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Finding veal cuts in Canadian supermarkets has often been difficult, but there's a movement afoot to alter this, says a spokesman for producers of the tender meat.
“Veal was traditionally a product you would see in specialty butcher shops or in independent retailers, but now it's starting to show up more in some major chain stores,” says Bill Collier, a retail and consumer meat marketing specialist from Cambridge, Ont.
One of the reasons he believes veal is gaining in popularity is because it is lower in fat than beef and its prime cuts are very tender.
“It is very similar to beef in that the middle meats or the loin and prime rib is going to be very tender and it lends itself to dry roasting and grilling,” he says. “The less tender cuts, such as shoulder, (are) better off braised or roasted with moisture such as in a stew or pot roast.”
Because of its tie-in with the dairy industry, which is predominantly located in Quebec and Ontario, most of the veal production is centred in those two provinces, says Jennifer Haley, executive director of the Ontario Veal Association, based in Guelph, Ont.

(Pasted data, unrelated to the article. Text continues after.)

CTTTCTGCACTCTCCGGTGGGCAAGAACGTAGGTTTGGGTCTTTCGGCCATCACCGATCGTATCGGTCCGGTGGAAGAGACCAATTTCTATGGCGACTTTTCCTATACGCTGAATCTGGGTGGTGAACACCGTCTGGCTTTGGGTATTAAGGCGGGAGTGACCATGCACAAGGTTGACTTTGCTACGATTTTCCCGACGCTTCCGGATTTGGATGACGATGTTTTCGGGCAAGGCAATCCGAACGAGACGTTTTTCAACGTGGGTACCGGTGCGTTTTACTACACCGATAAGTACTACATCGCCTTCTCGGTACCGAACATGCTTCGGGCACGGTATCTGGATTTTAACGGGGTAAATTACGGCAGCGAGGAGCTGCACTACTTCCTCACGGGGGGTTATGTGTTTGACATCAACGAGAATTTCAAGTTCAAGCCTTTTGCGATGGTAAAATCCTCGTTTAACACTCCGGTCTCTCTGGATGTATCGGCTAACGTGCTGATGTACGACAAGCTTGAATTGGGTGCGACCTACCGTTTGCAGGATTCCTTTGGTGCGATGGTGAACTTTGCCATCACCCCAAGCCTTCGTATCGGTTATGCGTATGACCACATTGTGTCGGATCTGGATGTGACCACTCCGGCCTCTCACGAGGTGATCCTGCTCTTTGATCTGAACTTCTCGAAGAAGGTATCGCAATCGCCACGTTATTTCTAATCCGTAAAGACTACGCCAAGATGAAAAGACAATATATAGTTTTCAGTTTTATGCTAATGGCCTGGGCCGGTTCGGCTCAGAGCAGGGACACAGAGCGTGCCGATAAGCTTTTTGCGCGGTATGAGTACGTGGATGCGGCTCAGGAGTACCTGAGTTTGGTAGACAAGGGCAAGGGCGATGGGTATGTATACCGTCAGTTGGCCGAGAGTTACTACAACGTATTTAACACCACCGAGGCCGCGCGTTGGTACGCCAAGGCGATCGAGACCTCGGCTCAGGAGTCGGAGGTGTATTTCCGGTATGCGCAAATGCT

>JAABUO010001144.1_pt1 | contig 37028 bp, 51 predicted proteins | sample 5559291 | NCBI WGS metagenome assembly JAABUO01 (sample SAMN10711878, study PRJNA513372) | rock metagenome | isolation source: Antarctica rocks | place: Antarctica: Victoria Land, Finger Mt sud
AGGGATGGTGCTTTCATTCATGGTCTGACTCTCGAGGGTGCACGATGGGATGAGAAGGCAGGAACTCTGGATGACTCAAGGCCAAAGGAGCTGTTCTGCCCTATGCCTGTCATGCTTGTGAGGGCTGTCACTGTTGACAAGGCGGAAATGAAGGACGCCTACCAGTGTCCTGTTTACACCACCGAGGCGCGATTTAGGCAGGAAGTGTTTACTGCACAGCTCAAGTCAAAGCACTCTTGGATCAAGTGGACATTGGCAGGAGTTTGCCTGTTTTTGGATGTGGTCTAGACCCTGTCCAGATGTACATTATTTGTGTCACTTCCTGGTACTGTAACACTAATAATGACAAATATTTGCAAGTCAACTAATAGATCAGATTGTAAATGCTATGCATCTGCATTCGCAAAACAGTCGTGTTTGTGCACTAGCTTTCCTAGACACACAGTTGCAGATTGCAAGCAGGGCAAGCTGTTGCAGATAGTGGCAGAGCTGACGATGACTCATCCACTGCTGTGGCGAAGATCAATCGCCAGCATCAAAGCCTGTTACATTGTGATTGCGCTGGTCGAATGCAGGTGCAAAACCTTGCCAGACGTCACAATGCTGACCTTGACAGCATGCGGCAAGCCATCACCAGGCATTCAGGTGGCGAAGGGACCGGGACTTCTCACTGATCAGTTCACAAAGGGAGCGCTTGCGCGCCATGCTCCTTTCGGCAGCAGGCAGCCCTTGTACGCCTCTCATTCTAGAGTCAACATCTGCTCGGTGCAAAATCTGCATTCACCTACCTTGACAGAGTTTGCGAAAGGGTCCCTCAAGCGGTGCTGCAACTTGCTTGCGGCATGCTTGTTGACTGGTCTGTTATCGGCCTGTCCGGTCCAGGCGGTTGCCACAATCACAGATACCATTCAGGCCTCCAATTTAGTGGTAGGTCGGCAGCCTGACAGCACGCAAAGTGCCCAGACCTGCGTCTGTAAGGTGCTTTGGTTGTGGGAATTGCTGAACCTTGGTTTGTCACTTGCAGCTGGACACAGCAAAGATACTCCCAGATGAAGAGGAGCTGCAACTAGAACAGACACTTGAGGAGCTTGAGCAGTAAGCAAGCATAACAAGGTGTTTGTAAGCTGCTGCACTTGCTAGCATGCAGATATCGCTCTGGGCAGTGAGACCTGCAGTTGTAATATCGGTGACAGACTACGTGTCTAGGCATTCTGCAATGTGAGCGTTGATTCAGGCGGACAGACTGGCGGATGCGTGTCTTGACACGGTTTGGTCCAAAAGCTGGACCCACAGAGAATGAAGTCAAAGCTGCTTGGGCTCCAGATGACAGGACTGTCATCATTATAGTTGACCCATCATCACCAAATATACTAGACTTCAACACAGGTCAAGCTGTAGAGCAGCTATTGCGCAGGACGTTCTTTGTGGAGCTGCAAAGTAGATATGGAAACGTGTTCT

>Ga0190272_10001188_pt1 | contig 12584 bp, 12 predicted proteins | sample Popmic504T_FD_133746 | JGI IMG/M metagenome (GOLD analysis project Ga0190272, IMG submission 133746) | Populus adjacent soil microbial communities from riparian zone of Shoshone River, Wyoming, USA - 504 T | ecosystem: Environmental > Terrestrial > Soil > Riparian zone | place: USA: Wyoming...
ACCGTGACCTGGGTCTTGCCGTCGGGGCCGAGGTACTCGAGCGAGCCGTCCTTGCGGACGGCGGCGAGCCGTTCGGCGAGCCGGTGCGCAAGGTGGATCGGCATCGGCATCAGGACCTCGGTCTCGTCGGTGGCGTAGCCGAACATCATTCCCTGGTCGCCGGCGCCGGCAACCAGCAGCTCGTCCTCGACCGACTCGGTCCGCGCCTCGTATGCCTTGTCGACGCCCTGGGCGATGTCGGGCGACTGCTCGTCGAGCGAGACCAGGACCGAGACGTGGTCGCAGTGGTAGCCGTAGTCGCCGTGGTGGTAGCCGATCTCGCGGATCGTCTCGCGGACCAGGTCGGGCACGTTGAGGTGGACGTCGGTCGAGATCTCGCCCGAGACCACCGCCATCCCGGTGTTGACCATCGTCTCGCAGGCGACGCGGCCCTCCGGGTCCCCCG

“Consequently we serve pretty much of the entire Canadian marketplace,” she says. “There is some imported from the United States and Australia but in smaller amounts.”
She says that between Quebec and Ontario there are close to 1,000 veal producers.
Collier says the beauty of veal is its mild flavour, which doesn't overpower a meal. ``Cooks can add all sorts of ingredients, seasonings, stuffings and side dishes.”
He adds that more restaurants are featuring veal on their menus.
“I think this is because they want to differentiate themselves from the competition and veal is a good option because there are a lot of ways it can be prepared.”
Grilled Veal Tenderloin With Bacon Mustard Sauce (Serves 4)
Makes 4 servings.